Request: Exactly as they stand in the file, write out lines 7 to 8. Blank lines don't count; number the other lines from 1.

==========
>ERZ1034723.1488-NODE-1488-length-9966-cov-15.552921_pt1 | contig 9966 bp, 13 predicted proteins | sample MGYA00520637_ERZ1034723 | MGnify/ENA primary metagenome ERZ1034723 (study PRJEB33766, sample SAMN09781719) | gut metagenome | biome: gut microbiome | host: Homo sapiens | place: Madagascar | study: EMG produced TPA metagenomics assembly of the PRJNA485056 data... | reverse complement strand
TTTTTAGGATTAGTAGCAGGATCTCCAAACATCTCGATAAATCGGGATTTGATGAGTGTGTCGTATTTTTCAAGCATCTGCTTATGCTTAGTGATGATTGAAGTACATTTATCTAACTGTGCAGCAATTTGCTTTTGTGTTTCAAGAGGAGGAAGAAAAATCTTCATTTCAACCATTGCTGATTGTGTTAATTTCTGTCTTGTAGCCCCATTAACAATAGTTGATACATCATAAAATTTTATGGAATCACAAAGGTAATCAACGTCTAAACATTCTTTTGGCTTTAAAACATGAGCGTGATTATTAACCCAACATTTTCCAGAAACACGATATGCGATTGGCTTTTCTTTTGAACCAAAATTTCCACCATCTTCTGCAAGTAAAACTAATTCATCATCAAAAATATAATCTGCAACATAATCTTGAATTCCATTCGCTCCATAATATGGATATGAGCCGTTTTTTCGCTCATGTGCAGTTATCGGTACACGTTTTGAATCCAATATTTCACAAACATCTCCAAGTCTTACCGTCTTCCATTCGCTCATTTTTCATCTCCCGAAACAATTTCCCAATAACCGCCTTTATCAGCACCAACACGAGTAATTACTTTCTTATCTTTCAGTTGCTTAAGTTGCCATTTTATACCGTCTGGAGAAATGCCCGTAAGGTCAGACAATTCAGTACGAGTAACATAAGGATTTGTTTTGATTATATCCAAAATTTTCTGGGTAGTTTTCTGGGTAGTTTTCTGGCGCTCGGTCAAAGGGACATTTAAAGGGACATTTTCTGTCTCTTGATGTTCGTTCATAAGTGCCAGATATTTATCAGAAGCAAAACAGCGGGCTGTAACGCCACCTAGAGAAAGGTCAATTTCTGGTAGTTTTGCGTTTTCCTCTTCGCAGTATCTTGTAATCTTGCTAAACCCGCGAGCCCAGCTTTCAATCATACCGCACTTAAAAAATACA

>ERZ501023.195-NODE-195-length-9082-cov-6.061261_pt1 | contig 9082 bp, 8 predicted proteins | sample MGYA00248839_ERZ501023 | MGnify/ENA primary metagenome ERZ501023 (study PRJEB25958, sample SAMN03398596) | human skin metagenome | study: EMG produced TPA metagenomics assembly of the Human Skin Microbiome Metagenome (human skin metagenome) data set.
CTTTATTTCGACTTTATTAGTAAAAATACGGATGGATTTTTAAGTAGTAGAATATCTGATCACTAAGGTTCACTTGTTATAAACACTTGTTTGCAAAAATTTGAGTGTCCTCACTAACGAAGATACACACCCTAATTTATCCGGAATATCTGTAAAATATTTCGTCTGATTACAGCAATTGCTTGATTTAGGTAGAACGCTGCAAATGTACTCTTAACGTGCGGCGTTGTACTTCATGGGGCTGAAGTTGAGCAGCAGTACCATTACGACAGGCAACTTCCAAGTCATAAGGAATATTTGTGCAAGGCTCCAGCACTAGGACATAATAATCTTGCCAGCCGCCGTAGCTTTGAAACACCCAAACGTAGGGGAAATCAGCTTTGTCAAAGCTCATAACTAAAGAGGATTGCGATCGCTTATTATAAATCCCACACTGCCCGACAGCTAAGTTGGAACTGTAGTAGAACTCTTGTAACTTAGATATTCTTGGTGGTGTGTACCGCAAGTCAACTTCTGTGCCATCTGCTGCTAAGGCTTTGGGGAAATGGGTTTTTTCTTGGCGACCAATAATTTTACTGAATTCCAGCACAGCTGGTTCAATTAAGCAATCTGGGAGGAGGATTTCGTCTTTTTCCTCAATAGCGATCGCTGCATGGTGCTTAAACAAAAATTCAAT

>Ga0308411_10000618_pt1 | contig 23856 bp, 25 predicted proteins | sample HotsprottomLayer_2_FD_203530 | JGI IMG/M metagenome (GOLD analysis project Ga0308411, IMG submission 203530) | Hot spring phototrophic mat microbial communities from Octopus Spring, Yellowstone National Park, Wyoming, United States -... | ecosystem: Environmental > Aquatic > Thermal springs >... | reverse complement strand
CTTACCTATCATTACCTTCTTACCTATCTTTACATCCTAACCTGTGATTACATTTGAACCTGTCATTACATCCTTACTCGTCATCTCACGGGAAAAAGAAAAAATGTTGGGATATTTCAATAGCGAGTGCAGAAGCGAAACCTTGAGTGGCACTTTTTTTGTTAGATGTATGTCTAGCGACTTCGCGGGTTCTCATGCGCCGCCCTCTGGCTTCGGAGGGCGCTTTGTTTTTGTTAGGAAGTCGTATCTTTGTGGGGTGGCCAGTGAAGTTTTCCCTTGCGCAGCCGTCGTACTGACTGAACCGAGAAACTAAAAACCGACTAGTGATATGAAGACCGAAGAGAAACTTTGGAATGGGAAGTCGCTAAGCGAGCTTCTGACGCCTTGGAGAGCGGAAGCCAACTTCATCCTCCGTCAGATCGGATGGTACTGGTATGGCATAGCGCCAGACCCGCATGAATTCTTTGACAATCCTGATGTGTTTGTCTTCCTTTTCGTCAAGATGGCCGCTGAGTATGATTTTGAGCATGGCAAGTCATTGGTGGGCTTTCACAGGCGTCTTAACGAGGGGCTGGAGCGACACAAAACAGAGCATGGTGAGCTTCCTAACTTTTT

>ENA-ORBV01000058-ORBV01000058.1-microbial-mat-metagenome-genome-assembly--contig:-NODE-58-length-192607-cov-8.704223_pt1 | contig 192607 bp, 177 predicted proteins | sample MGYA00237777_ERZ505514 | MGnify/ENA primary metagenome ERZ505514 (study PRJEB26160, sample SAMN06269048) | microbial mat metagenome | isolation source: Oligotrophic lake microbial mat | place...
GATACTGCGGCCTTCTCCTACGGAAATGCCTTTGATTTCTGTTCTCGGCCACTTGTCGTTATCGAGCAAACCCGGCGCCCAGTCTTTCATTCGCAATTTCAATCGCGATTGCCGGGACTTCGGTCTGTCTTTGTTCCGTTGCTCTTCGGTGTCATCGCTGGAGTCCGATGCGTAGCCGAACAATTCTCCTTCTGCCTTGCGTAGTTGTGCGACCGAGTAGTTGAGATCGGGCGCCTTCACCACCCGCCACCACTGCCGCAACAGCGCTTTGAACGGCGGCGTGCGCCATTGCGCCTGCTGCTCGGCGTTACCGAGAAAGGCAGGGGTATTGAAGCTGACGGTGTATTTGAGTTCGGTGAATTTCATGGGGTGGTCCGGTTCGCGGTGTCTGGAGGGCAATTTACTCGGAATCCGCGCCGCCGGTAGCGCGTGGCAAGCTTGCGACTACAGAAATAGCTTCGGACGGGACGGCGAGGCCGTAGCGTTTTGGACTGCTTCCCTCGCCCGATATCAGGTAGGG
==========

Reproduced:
>ENA-ORBV01000058-ORBV01000058.1-microbial-mat-metagenome-genome-assembly--contig:-NODE-58-length-192607-cov-8.704223_pt1 | contig 192607 bp, 177 predicted proteins | sample MGYA00237777_ERZ505514 | MGnify/ENA primary metagenome ERZ505514 (study PRJEB26160, sample SAMN06269048) | microbial mat metagenome | isolation source: Oligotrophic lake microbial mat | place...
GATACTGCGGCCTTCTCCTACGGAAATGCCTTTGATTTCTGTTCTCGGCCACTTGTCGTTATCGAGCAAACCCGGCGCCCAGTCTTTCATTCGCAATTTCAATCGCGATTGCCGGGACTTCGGTCTGTCTTTGTTCCGTTGCTCTTCGGTGTCATCGCTGGAGTCCGATGCGTAGCCGAACAATTCTCCTTCTGCCTTGCGTAGTTGTGCGACCGAGTAGTTGAGATCGGGCGCCTTCACCACCCGCCACCACTGCCGCAACAGCGCTTTGAACGGCGGCGTGCGCCATTGCGCCTGCTGCTCGGCGTTACCGAGAAAGGCAGGGGTATTGAAGCTGACGGTGTATTTGAGTTCGGTGAATTTCATGGGGTGGTCCGGTTCGCGGTGTCTGGAGGGCAATTTACTCGGAATCCGCGCCGCCGGTAGCGCGTGGCAAGCTTGCGACTACAGAAATAGCTTCGGACGGGACGGCGAGGCCGTAGCGTTTTGGACTGCTTCCCTCGCCCGATATCAGGTAGGG